Advice from the Wisest Americans on Love, Relationships and Marriage - 30 Lessons for Loving by Karl Pillemer
Who is this book for
- People looking for a stable life partner for a fulfilling relationship
- Couples struggling with communication, respect or keeping romance alive
Discover the secret to achieving long-lasting love.
Even though divorce rates have risen in recent decades, it still seems that most people believe that “the one” is out there for them. Technology has certainly made it simpler to find a fling, but splitting up is still just as easy to do.
So how do we navigate the troubled waters of love? And to whom can we turn for advice on making the right decisions in our romantic lives? How about your grandparents, who have been happily married for more than 60 years?
These snippets offer you valuable lessons on loving from some 700 elderly people who have experienced healthy and rewarding long-term relationships. Whether you’re looking for love today or hoping to reignite that spark with your own partner, you’ll learn what makes a relationship work and what doesn’t.
In this summary, you’ll also learn
- how to interpret that “sinking feeling” in your stomach;
- how to deflate an argument with food; and
- what to do if your child starts pooping all over you.
Looking to previous generations for relationship advice is sage, as they’ve essentially seen it all.
It’s a question as old as humanity itself: how can two people build a relationship that lasts a lifetime?
While this quest may seem challenging, there are some concrete answers out there.
The author conducted the largest, in-depth study of long-term marriages, interviewing people who had been together for 30 years or more. This collection of highly nuanced, real-life experiences and advice on relationships, love and marriage applies to heterosexual and same-sex couples alike.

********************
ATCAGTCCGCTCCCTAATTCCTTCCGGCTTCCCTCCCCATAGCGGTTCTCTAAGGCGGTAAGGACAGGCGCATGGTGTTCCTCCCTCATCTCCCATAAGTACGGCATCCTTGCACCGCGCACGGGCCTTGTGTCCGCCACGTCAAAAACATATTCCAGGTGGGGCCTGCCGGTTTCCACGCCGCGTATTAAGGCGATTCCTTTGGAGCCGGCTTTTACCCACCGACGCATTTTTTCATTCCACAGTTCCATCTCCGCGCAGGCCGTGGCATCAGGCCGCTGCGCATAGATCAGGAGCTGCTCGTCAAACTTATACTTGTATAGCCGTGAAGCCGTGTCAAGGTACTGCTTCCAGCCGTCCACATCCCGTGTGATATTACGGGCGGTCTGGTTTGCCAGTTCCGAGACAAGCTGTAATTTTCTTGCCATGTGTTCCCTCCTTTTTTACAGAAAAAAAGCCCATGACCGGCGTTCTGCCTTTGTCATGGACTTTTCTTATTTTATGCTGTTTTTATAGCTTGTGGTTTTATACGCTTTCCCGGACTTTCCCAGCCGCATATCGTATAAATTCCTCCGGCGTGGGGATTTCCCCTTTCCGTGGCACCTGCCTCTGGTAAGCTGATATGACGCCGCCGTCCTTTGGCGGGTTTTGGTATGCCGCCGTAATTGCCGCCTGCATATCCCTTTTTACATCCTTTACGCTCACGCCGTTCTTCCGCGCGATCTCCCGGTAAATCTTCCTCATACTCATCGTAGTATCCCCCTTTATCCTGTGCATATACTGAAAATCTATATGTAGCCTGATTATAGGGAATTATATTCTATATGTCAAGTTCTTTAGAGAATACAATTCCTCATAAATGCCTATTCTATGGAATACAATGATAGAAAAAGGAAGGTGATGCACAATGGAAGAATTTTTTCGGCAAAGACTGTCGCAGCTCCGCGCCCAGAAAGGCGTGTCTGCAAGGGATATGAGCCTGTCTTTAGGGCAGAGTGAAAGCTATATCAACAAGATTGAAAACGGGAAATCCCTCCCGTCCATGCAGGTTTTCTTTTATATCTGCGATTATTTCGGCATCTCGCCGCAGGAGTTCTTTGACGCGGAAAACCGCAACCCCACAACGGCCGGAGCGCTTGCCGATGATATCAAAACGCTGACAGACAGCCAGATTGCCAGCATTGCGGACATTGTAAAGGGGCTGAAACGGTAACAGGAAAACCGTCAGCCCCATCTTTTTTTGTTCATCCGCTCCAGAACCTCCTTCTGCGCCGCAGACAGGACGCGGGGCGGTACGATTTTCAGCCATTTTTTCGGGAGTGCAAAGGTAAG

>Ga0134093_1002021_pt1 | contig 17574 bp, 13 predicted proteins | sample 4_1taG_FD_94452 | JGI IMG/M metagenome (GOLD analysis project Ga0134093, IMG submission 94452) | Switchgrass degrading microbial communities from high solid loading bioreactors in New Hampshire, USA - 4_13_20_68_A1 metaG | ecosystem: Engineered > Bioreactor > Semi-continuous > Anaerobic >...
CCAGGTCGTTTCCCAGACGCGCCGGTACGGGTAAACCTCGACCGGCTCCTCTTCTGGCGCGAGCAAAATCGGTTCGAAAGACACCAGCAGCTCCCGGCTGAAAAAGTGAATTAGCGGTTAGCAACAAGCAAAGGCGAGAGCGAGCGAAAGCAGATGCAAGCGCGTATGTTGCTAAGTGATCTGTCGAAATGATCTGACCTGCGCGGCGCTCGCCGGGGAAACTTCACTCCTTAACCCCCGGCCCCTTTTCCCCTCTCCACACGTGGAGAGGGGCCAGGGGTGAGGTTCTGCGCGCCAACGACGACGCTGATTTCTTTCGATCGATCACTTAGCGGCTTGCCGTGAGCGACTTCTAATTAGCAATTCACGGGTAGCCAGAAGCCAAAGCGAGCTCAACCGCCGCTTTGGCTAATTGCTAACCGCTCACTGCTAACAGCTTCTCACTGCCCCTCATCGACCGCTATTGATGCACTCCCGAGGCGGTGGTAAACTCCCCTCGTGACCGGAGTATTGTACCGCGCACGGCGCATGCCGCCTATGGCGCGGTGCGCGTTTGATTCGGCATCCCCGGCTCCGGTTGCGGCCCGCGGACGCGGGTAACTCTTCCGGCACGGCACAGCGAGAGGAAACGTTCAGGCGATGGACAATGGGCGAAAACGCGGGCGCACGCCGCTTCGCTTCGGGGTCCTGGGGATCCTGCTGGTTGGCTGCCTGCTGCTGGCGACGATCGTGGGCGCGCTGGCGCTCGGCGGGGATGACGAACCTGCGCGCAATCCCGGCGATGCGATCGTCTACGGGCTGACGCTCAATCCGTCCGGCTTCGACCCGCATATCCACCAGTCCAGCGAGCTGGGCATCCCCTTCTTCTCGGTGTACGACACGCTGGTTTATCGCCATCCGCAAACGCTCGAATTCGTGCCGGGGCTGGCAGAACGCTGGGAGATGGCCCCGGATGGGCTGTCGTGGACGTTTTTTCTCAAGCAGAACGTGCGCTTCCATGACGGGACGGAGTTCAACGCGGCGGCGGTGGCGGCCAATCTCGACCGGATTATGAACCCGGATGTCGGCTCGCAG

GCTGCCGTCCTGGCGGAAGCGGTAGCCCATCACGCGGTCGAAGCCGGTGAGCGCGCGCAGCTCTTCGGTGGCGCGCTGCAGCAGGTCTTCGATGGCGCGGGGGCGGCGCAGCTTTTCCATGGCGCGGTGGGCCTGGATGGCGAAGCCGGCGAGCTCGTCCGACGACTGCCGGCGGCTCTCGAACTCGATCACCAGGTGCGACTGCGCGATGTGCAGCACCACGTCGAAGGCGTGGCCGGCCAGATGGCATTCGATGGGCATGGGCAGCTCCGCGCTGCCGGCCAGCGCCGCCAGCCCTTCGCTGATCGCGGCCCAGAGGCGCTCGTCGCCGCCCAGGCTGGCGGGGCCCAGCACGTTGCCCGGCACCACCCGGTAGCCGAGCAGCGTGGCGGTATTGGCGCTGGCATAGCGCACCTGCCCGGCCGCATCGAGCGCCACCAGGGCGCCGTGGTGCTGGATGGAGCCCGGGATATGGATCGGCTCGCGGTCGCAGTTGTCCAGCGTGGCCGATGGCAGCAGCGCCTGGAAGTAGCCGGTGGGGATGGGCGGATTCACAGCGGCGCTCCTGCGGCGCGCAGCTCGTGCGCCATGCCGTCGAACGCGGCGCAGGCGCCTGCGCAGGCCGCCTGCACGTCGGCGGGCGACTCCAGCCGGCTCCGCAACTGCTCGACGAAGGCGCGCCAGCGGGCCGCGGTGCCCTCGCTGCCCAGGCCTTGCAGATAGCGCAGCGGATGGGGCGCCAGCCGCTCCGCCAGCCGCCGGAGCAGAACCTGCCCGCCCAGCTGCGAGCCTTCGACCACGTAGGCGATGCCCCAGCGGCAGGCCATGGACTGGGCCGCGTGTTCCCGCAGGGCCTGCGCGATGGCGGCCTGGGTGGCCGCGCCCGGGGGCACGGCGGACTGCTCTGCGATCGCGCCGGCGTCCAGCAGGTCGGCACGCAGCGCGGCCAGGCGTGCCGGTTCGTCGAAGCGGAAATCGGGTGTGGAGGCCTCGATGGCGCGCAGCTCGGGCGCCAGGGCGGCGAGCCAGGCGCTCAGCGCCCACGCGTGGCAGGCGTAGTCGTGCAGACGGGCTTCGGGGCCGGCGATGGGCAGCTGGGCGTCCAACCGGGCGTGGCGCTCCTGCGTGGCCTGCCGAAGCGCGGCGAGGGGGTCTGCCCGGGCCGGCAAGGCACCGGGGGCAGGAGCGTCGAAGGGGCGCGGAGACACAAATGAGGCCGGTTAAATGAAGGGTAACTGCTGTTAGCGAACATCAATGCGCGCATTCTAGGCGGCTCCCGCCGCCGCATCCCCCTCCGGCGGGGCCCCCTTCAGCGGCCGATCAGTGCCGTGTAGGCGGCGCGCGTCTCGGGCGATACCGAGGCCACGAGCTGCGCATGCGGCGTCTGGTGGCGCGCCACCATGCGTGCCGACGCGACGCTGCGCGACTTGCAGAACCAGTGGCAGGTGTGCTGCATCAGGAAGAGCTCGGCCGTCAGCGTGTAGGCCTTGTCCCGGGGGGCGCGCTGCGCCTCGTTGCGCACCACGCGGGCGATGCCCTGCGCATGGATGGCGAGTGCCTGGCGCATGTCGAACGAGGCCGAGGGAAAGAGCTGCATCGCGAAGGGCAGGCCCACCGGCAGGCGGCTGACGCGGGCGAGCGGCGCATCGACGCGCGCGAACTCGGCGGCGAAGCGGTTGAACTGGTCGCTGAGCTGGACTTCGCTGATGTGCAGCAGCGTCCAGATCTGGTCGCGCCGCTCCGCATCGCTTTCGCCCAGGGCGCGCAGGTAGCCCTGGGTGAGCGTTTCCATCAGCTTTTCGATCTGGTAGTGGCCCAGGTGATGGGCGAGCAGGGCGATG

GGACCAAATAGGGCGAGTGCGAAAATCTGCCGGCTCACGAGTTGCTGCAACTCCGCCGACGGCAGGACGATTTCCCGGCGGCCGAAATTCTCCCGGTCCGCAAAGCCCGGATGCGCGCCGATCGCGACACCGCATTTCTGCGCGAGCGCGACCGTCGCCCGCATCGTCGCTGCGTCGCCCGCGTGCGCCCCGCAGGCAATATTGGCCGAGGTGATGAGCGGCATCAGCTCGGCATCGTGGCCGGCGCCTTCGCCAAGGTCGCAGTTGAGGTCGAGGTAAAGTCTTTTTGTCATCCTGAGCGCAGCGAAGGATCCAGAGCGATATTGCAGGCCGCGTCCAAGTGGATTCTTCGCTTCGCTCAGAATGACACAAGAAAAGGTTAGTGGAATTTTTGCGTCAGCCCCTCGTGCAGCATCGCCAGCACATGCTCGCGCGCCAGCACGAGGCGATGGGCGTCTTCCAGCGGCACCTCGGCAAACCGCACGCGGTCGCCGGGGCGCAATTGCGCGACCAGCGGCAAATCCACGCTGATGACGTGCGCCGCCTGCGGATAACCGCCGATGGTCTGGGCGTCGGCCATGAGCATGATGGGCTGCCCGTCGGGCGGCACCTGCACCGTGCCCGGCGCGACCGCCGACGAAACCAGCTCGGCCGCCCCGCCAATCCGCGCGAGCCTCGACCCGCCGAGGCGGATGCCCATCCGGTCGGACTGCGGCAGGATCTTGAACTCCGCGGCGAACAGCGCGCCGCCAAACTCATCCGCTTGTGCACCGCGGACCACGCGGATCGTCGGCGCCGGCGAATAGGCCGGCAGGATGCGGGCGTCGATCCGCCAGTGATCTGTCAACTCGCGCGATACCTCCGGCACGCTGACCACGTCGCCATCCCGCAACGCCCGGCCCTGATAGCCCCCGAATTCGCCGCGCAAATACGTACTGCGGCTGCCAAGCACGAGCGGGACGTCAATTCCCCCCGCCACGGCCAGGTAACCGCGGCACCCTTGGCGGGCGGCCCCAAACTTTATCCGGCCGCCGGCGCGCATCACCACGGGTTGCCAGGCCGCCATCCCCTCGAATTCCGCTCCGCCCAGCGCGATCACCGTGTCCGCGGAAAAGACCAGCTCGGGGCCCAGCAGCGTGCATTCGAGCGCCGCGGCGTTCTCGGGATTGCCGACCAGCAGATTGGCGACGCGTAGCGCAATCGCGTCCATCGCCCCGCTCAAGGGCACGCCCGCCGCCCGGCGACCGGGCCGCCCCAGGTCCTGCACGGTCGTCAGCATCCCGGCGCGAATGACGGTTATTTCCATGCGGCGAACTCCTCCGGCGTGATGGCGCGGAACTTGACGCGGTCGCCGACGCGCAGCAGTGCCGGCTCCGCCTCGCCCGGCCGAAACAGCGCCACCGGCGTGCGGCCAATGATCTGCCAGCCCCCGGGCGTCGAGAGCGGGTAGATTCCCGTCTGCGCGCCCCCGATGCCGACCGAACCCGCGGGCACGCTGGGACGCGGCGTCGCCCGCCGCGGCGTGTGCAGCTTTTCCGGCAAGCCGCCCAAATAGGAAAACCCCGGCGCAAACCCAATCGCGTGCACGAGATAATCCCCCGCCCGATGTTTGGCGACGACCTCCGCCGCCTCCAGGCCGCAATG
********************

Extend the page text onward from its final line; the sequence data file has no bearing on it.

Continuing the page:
Interestingly, many books on commitment and marriage lack a personal voice of lived experience, focusing simply on either the good or the bad in partnerships. But we all know that love, just like life, is complicated, and understanding it requires perspectives from both sides.
Thus the author spoke with over 700 Americans, aged 65 or older, many of whom experienced solid marriages and others who were less successful. The author noted too that there was hardly any difference between the advice given by same-sex couples and by heterosexual pairs.
Yet what can we learn from an older generation, considering that they lived and loved in a time of entirely different values?
Even if times have changed, you can’t discount the knowledge and perspective that older people have been able to accumulate. The last generation in particular has had more extreme experiences, such as serious illness and war, that tested endurance as well as cultivated wisdom.
This generation too has been through more of the everyday problems that keep many young couples awake at night, and because of this, are an indispensable resource for offering relationship guidance.
Ready to learn how to find the right partner, establish a foundation for your relationship that’s built to last and maintain that romantic spark? Well, read on!
Trust your heart, but also listen to your head. Finding the perfect mate is a combination of the two.
Like so many people, you’ve probably struggled with knowing whether somebody is the “right one” for you.
While most people would say honestly that you can never know for certain, there are a few strategies to help you find the right life partner.
When faced with the decision of whether to commit, for example, it’s essential to follow your heart.
One indicator is especially crucial. It’s called the “in-love” feeling – and you should never marry someone if you don’t have it.